Acclimating Hardwood Floors

The word acclimation has been rising in our conversations with customers and it is for good reason.  Wood although very beautiful with the variations of grain and different colors you can make, it has one big flaw and that is its’ susceptibility to expand and contract with moisture and temperature.  The wood materials used to build most houses (cabinets, framing, sheathing, floors) will actually suck the moisture out of the air in your house.  Now cabinets are made up of a composite wood composite designed to be stable with a thin veneer on top, framing and sheathing are encased by finished surfaces that protect and hide them from the effects of moisture.  Hardwood floors have very few defenses against the moisture in the air, leaving them have the big question, “what to do?”

Horror Stories

The internet is filled with stories of people having hardwood floors installed into their house and a few weeks to a couple of months later, the finished floor starts to move. There many large gaps in between boards, boards swelled so much that they’re a trip hazard,  and white lines that appear on the seams of the boards.  These are all obvious evidence of the floors expanding and contracting due to moisture entering or leaving the wood.  In some of the cases this could been stopped by acclimating wood before installation.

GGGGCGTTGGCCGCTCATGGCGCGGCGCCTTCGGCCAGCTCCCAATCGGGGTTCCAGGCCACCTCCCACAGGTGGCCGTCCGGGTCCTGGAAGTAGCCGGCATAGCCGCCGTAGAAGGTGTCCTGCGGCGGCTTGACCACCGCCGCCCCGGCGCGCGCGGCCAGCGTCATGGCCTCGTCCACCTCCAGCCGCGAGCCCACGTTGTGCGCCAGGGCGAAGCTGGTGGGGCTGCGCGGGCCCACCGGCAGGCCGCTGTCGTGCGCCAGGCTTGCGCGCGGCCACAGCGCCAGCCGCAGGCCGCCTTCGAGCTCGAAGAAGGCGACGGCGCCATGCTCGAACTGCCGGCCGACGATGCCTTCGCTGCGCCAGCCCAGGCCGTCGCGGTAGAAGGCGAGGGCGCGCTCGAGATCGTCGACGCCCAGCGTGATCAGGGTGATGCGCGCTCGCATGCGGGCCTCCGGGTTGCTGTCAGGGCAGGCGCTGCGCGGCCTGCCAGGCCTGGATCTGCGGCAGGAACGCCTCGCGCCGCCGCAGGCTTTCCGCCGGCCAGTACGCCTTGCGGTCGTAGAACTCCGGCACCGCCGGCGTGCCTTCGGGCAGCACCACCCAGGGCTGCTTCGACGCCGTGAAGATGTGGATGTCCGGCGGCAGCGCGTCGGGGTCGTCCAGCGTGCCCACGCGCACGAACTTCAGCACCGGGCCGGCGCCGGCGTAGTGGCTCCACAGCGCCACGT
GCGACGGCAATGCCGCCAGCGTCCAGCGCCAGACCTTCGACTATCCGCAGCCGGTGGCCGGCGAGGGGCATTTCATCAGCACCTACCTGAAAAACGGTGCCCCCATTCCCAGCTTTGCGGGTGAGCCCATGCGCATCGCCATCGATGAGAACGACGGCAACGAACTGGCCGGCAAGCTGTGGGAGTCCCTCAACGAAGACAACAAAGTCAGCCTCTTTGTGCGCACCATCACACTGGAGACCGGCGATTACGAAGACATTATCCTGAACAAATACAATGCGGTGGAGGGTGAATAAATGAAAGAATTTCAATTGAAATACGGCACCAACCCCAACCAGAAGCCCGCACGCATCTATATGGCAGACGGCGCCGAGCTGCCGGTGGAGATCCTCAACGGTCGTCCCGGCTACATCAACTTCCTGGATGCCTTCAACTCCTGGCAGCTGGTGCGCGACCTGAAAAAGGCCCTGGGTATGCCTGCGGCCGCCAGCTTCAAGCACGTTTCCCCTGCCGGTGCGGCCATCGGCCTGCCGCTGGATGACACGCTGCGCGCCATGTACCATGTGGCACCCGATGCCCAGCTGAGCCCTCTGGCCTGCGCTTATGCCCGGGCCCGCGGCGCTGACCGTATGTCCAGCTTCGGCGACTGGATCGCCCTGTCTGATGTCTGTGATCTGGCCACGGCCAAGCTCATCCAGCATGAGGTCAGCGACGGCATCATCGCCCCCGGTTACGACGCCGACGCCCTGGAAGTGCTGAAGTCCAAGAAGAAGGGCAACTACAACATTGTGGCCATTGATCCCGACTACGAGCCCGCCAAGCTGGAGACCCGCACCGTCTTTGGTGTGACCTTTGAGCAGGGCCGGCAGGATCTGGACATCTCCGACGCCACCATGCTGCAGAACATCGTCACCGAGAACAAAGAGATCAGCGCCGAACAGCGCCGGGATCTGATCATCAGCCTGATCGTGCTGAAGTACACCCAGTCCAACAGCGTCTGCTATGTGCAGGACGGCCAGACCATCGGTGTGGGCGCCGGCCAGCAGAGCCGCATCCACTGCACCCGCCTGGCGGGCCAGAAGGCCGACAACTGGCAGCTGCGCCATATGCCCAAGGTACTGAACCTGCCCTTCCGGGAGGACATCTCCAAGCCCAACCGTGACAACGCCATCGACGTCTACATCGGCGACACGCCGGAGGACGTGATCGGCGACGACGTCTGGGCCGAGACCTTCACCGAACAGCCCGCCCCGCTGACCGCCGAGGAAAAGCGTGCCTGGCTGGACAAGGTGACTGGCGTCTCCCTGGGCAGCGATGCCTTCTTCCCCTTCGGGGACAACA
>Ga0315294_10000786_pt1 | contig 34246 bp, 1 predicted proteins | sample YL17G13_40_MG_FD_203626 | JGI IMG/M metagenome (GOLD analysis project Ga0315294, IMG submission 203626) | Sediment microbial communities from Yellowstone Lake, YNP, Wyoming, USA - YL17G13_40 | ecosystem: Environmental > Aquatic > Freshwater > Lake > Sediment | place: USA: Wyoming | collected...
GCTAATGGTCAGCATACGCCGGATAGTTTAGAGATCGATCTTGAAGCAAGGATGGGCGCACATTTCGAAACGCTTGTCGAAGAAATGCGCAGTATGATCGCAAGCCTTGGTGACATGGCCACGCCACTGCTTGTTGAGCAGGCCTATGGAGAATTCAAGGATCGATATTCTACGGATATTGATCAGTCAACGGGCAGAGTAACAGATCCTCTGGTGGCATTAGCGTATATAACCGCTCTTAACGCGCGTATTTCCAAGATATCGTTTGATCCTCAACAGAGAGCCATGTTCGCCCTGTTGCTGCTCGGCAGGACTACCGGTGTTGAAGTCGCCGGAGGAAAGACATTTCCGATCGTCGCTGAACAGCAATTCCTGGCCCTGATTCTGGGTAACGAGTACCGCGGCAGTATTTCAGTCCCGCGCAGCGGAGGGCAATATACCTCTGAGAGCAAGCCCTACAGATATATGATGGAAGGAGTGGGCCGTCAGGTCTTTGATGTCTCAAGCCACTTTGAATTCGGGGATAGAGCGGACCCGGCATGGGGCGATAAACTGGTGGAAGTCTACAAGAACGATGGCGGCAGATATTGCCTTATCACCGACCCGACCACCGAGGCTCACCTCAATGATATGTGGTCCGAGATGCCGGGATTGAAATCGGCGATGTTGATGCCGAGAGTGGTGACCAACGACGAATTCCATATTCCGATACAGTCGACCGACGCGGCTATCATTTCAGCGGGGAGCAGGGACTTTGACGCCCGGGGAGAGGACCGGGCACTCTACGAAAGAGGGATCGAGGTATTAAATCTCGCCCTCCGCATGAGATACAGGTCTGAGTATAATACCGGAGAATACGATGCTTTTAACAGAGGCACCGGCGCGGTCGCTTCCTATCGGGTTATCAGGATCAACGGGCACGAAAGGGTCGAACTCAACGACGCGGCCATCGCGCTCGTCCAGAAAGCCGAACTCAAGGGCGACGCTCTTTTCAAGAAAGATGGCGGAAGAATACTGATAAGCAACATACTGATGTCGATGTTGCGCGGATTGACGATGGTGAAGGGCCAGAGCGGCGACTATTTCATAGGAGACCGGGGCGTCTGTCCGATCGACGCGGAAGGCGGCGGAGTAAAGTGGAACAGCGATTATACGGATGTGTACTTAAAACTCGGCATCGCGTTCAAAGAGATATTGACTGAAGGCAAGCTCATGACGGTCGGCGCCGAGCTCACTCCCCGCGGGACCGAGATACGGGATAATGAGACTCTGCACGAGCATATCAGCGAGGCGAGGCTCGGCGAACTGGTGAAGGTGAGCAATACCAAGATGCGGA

What is Acclimation?

Acclimation by definition is the process or result of becoming accustomed to a new climate or to new conditions. Acclimating is where building materials are brought into the environment they will be installed in and left to just sit for a designated amount of time to let moisture either leave or enter the materials so it doesn’t change after installation.  It is important that when acclimating materials that the environment has the ability to be controlled and that the interior climate is set to the buildings normal range.  If a building does not have a controlled environment and materials are acclimating, this can do more harm than good, since the building could have higher humidity than it will normally have once it is finished.

Why Acclimate Hardwood?

All building materials should be acclimated but most materials do not change as drastically as wood does.  Most wood materials in a home are also encased by finished surfaces  (framing and sheathing) or are layers of composite material that mitigate the effects of moisture and temperature, this is the make up of most cabinets and trim. Hardwood floors on the other hand are a different story because they are a finished surface, and usually they are solid wood which is going to react way more drastically to moisture and temperature.

How To Acclimate